EU to put the brakes on energy prices
The situation on the European gas and electricity market has worsened dramatically. Prices are exploding as a consequence of Russia’s war against Ukraine and the stability of the power supply could be threatened in the coming winter.
For these reasons, European Union energy ministers are meeting on Friday for what the official invitation calls “exchanges of views.”
Formal decisions haven’t been promised but time is of the essence. The European Commission wants a mandate to prepare interventions in the bloc’s electricity and gas markets, with President Ursula von der Leyen announcing this Wednesday that she wants to present a first draft of a regulation containing drastic measures by early next week.
After confidential discussion papers in Brussels were published in the media, von der Leyen spoke to the press on short notice Wednesday to propose five measures against the energy price crisis. She also explained her proposals in person to the EU ambassadors of the 27 member states, a highly unusual step that underscores the seriousness of the situation.
So just what is the EU Commission proposing?
For peak periods of electricity consumption (morning and early evening), EU member states are to make binding commitments to reduce consumption. This is because expensive gas-fired power plants have to be revved up to cover consumption during these times. Von der Leyen didn’t give a concrete figure on how big the reductions would be, but in Commission circles there is talk of at least 10%. Member states had already committed to reducing gas consumption by 15% in winter, but only on a voluntary basis. Hungary rejected the measure completely, and it remains to be seen whether all member states will now agree to save electricity.
Capping renewable energy profits to subsidize electricity bills
As a price brake, the EU Commission proposes that companies that generate electricity cheaply from the sun, wind or water have to pay a new levy. This is intended to make up the difference between these sources and gas-generated electricity which, as the most expensive form of electricity on the market, sets prices for producers.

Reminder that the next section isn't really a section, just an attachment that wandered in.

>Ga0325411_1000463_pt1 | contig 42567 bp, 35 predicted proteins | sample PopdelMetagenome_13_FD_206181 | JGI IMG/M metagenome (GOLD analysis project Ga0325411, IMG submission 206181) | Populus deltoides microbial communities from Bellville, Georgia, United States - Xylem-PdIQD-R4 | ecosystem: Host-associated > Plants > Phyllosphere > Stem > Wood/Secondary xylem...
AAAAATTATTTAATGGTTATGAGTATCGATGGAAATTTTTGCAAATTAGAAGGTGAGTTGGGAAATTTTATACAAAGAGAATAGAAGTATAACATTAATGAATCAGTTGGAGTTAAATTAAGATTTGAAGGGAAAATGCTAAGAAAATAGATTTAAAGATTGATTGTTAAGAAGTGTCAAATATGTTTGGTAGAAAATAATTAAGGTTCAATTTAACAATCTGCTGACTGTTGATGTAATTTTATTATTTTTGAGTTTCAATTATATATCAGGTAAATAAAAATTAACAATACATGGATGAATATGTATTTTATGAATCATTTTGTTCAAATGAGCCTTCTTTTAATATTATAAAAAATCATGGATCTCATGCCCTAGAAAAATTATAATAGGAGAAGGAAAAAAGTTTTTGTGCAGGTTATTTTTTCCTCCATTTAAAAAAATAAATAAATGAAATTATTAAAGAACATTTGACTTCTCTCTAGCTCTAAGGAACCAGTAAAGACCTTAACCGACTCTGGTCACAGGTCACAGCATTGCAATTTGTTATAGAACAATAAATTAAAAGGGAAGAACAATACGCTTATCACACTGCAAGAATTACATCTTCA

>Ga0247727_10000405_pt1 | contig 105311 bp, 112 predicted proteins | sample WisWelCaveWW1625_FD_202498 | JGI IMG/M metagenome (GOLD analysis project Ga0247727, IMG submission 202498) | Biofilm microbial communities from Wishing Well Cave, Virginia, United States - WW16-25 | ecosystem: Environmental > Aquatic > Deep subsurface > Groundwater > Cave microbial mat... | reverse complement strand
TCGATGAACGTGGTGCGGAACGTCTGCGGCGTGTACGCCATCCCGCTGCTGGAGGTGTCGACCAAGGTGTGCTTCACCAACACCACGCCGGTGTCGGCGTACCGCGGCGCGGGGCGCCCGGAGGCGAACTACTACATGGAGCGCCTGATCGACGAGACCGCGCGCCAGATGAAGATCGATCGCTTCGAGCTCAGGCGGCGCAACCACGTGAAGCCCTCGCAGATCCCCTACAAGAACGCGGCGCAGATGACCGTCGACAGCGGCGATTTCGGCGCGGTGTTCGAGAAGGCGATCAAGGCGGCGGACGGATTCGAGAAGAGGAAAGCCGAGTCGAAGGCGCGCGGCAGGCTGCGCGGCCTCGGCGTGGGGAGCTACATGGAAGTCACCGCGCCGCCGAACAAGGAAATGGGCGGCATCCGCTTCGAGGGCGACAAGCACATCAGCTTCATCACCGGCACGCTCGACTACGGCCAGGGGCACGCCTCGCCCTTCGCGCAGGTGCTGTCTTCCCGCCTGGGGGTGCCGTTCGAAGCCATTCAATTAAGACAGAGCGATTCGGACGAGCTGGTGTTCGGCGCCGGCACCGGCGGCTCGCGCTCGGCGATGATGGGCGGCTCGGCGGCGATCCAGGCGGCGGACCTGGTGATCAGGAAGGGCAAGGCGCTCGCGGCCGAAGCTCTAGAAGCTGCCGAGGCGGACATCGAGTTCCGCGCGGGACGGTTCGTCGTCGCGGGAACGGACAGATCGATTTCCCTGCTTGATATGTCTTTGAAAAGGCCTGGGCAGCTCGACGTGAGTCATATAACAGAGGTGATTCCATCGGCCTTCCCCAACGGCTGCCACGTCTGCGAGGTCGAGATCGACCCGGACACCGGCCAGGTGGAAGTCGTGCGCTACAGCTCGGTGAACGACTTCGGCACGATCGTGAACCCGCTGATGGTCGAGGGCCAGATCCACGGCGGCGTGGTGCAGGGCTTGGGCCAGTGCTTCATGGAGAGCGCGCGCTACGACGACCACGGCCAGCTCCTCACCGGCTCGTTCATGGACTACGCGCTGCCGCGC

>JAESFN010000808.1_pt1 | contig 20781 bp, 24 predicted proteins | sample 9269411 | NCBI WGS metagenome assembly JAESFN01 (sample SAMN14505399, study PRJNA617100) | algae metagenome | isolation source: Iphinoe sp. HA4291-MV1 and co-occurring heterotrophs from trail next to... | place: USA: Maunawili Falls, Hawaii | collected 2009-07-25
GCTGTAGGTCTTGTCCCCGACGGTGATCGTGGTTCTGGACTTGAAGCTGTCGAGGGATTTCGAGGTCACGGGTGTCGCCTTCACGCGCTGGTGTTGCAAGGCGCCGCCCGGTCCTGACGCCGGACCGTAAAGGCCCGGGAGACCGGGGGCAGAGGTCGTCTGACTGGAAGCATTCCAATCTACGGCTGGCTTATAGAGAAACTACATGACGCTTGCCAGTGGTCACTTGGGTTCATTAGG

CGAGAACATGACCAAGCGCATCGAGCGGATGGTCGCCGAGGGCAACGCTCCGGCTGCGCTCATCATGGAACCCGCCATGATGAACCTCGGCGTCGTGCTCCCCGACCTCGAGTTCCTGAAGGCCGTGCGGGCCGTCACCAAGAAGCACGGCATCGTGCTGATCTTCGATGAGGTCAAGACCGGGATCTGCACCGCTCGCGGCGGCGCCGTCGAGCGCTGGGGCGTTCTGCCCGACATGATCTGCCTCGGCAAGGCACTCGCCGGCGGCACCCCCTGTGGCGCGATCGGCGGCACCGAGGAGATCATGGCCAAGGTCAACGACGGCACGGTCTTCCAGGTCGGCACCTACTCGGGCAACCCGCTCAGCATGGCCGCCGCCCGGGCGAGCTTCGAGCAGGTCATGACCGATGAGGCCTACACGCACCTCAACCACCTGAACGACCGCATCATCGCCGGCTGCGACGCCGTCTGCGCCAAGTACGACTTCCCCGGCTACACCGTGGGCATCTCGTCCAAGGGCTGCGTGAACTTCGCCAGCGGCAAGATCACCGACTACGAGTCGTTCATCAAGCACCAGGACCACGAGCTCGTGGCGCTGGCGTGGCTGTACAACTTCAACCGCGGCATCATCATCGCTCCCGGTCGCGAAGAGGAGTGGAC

The levy would skim off the greater profits from some types of electricity generation, profits that are only realizable because of the skyrocketing price of gas. These are profits that producers “never dreamed of,” von der Leyen said. The revenue should then be passed on by EU member states to poorer consumers and struggling businesses to subsidize their electricity bills. The current “merit order” system of setting prices by the most expensive kilowatt-hour wouldn’t be changed, but profits would be skimmed. The price of electricity would continue to be determined daily by the market on the European power exchange.
A tax on excess profits for oil and gas companies
Companies that have made extremely high profits in recent months as a result of expanding oil and gas prices are to pay a “solidarity contribution,” von der Leyen announced. She avoided using the term “excess profits tax,” which is seen as controversial by Germany governing coalition. Just how high this “contribution” should be and exactly where it will be spent remains open. But green energy won’t be the only target of measures. “Because all energy sources must help to overcome this crisis,” she said.
Ensuring a stable electricity market
Record electricity purchase prices and dwindling offers pose a real risk to supply, the Czech presidency of the EU has warned. The market needs more liquidity so that the complicated network of short- and long-term supply contracts, options and derivatives can continue to function. The European Central Bank should pump more money into the market, strict trading rules should be relaxed, and some derivatives should be removed, according to a confidential working paper of the Czech presidency. The bankruptcy of an energy supplier in the EU shouldn’t lead to a wave of bankruptcies and distress among banks that finance electricity trading, it said. The EU Commission is proposing assistance for ailing utilities with loans or state aid, and the EU rules are to be updated rapidly.